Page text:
Ocean County Native Works At Largest U.S. Navy Training Center

Petty Officer 1st Class Joseph Monte Marano (Photo courtesy Rick Burke, Navy Office of Community Outreach)

  BAYVILLE – Petty Officer 1st Class Joseph Monte Marano, a native of Bayville, has taken on an important role at the U.S. Navy Largest Training Center.

  Naval Station Great Lakes (NSGL) has trained and sent to the fleet more than two million new sailors through the Recruit Training Command, and nearly an equal number from its technical schools.

  At NSGL, Marano’s role as a mass communication specialist supports the training and mentoring of sailors for the future of the fleet. His duties include the production and dissemination of the Navy’s story, and keeping the public informed of the Navy’s mission.
  Marano graduated from Christian Brothers Academy in 2013 and joined the Navy seven years ago.
  “I joined the Navy after I tried out college and determined I needed more structure. After my first enlistment in the Navy, I realized that I definitely made the right choice,” Marano said.
  “I learned from an early age that losing doesn’t make you a loser; giving up does. It’s about how and what you learn from those losses that define you,” Marano added.
  NSGL’s mission is to enable and sustain fleet, family and fighter by providing superior, integrated base operating support for all tenant commands and elements on the installation.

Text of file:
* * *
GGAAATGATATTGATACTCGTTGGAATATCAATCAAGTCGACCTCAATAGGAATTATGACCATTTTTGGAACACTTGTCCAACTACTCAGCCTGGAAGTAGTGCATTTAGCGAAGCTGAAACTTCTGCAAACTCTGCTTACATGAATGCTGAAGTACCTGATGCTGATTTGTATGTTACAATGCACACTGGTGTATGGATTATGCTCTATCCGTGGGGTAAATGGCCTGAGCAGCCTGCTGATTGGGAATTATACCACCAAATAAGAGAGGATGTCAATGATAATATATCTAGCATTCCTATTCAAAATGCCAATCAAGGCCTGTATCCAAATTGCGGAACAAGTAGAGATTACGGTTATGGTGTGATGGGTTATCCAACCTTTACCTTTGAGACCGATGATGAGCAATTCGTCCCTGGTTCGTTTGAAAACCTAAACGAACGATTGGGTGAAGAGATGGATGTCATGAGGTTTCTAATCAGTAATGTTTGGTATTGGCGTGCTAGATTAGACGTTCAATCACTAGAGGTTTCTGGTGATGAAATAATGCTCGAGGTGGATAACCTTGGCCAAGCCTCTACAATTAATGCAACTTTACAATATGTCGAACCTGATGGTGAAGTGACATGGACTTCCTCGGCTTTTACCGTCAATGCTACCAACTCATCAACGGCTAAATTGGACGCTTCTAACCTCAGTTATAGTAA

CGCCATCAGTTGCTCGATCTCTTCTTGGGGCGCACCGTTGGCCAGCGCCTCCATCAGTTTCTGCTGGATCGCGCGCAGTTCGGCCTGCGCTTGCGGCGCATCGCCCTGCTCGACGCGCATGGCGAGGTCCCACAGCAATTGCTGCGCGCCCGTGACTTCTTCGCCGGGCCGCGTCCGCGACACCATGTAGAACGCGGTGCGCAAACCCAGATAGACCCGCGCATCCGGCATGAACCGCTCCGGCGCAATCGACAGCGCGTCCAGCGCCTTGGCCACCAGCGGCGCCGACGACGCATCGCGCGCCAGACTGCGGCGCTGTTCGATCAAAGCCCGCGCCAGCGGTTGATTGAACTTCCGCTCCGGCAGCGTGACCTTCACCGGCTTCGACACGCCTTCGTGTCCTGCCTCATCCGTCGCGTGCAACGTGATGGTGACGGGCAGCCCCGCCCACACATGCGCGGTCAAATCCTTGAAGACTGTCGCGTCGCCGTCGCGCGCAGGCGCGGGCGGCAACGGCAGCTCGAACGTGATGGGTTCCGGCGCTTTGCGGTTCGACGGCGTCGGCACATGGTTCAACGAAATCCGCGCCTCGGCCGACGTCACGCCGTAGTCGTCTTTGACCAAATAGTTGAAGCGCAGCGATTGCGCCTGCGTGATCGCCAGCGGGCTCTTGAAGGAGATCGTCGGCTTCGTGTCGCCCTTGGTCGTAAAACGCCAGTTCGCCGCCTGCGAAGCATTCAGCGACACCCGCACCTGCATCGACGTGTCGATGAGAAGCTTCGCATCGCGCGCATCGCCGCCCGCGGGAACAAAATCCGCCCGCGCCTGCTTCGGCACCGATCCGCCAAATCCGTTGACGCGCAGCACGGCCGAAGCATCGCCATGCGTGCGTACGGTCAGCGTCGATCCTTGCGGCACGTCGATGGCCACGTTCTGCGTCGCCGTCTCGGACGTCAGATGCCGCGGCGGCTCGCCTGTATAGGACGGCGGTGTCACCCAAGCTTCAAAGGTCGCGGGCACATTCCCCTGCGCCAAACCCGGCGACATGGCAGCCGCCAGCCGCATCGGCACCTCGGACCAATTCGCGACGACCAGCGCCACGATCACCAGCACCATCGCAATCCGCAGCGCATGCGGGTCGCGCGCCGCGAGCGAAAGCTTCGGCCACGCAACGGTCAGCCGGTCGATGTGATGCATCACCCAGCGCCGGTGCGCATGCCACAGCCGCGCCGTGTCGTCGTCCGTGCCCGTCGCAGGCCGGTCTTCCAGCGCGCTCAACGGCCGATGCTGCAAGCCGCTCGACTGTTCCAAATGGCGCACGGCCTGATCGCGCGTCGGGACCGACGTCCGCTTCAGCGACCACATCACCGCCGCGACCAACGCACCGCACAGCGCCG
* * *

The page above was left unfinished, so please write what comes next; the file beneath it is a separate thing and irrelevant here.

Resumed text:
Over 50 tenant commands and elements as well as over 20,000 sailors, Marines, soldiers, and DoD civilians who live and work on the installation are supported by NSGL.

  Chief of Naval Operations Adm. Mike Gilday said the four priorities will focus efforts on sailors, readiness, capabilities and capacity.
  “For 245 years, in both calm and rough waters, our Navy has stood the watch to protect the homeland, preserve freedom of the seas, and defend our way of life,” Gilday said. “The decisions and investments we make this decade will set the maritime balance of power for the rest of this century. We can accept nothing less than success.”
  “The Navy is instrumental in maintaining maritime security and keeping shipping lanes open for the world,” Marano said.
  “I’m most proud of the hard work and dedication that I have put in over the years, and being recognized through my advancement to the rank of petty officer first class in six years,” Marano said.
  Marano and other sailors continue to train and perform the missions. They all take pride in serving their country in the United States Navy.

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  “Serving in my country’s Navy, means that others have the freedom to live in our great nation,” Marano said.